Yesterday, the NH Public Employees’ Relations Board (PELRB) officially answered the issue of whether hundreds of part-time state employees are considered members of the Executive Branch collective bargaining unit. The PELRB ruled that the State has indeed committed an unfair labor practice and ordered the State to recognize these workers as public employees, re-establishing their important rights guaranteed by the contract.
As you may know, last fall, Matt Newland, the state’s Manager of Employee Relations, suddenly and arbitrarily made unilateral changes to the rights and pay of more than one thousand NH Liquor Commission employees and many other part-time workers in state service. He did so through a memo stating that part-time employees were not considered “public employees.” Newland also refused to hear any grievances about nearly all part-time employees and went so far as to order agencies to withhold and intercept union membership cards such workers were trying to submit so that they could join this fight.
Newland’s decision undid decades of past practice and created tremendous disharmony in the workplace. In response, the SEA filed an Unfair Labor Practice with the PELRB, which now finds the vast majority of these employees do, in fact, have the same contractual rights and protections as their full-time colleagues.
Since the beginning of the recession, full-time jobs are increasingly difficult to find. Many workers, including state workers, have been forced to piece together multiple part-time jobs to earn enough to support their families. At the same time, the NH State Liquor Commission is relying more and more heavily on the efforts of part-time workers to fulfill its mission to raise much needed revenue for the state.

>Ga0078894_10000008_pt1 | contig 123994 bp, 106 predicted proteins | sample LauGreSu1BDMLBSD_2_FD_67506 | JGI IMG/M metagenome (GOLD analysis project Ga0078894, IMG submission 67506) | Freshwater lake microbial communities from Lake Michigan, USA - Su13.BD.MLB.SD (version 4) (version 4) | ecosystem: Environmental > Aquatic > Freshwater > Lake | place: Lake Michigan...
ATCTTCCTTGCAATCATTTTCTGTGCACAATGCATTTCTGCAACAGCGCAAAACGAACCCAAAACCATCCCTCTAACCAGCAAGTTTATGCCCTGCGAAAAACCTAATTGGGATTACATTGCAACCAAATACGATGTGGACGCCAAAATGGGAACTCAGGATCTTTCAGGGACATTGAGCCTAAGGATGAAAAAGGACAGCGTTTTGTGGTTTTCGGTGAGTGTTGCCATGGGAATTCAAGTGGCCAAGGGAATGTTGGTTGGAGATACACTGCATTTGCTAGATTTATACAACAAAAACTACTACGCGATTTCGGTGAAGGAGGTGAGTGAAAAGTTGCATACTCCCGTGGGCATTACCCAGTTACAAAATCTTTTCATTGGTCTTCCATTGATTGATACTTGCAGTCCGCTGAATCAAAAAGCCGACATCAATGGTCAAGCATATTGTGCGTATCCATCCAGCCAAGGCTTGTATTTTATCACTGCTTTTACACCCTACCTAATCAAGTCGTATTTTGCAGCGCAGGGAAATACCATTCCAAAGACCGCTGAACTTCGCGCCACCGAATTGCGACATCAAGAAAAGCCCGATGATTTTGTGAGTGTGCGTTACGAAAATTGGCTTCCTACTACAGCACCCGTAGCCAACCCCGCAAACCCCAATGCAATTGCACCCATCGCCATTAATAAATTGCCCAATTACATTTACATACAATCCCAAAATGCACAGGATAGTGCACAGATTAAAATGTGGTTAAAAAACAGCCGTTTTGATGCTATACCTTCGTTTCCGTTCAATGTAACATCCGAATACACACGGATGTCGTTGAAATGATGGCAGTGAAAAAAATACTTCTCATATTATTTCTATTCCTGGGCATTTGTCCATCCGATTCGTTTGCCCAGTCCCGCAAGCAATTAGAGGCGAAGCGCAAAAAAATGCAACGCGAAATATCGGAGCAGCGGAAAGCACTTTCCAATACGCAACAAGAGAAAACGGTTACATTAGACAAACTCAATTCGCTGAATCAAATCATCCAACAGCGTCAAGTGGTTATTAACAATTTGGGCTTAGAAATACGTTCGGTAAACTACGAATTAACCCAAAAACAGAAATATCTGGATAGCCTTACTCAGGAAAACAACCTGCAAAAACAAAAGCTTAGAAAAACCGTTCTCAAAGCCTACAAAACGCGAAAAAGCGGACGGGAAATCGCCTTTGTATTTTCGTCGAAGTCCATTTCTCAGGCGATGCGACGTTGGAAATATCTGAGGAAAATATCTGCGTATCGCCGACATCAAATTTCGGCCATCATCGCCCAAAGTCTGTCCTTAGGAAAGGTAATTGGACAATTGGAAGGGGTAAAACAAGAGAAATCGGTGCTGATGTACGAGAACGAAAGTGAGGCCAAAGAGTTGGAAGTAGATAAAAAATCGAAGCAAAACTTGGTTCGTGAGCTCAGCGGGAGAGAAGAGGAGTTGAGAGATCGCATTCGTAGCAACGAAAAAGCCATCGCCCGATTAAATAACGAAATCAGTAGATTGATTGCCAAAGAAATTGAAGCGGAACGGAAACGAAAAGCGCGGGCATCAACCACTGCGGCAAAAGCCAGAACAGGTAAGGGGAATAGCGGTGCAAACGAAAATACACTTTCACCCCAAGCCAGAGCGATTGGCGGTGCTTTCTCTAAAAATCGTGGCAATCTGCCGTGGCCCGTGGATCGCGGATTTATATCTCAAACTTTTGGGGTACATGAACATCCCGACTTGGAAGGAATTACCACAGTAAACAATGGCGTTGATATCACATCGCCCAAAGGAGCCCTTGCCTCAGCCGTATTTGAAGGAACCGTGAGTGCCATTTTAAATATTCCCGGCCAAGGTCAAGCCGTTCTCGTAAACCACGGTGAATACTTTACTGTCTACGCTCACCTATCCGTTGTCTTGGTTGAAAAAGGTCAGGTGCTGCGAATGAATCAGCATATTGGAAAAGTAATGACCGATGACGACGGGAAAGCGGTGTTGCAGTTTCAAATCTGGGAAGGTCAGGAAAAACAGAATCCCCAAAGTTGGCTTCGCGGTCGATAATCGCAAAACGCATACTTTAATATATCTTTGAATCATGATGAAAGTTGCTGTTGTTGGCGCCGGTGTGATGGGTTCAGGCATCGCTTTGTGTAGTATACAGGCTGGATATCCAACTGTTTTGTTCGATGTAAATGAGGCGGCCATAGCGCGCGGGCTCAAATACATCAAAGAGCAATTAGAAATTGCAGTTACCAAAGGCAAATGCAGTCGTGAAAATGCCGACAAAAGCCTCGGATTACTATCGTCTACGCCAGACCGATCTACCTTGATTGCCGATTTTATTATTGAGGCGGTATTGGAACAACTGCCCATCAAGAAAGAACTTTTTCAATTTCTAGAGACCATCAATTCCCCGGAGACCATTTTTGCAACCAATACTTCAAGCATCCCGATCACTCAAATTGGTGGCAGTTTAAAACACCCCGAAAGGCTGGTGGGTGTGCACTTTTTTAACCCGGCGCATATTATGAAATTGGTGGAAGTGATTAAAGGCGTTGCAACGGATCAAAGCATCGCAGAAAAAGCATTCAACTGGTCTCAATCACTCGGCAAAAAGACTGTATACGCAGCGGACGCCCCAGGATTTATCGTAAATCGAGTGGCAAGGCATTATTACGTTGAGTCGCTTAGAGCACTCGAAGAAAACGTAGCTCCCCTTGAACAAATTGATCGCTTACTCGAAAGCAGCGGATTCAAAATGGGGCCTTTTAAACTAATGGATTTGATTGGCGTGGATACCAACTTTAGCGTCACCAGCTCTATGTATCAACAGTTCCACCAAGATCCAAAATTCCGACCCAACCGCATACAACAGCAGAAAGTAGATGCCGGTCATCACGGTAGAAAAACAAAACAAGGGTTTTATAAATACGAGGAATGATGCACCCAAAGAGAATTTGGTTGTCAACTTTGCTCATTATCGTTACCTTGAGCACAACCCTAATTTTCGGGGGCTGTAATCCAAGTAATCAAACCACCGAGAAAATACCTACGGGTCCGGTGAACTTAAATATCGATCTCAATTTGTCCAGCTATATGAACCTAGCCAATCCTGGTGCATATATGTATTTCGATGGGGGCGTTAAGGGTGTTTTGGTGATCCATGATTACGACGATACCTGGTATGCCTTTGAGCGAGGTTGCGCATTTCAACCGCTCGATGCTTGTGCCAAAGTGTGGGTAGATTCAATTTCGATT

“We are very pleased and grateful to the PELRB for standing up for the rights of the many frontline workers in our retail operations. As a NH liquor store manager, I see firsthand the outstanding work our part-timers put forth,” said Richard Gulla, SEA Director and Steward. “Retail hours are unlike those of 9 to 5’ers. We are open many hours each and every day of the week. We are pleased the PELRB recognizes our part-time workers as being key to the success of NH liquor store’s operations.”
To be clear, this unfair labor practice petition (ULP) was filed well before NH Governor Maggie Hassan took office. “We encourage Governor Hassan to embrace this decision and to carry it forward as an example of employer’s responsibility to treat all workers with dignity, respect and whole people with lawful rights,” said Diana Lacey, SEA president. “She is the CEO of the NH’s largest employer. Her good example will benefit all workers.”
Prior to Newland’s bold and unexpected move, a few grievances had been filed involving part-time employees. It is speculated that Newland’s challenge to their rights to representation may have been in response to this fact. Further, a number of current grievances brought forward by part-time employees have been stalled, waiting for this important PELRB decision. The process can now move forward for these workers who have been waiting to be made whole.
Note: In 1982 the NH State Liquor Commission employed approximately 276 part-time employees. Because of budgetary considerations and the numerous retail hours to be covered, there are now 916 part-time workers; and only 213 full-time employees.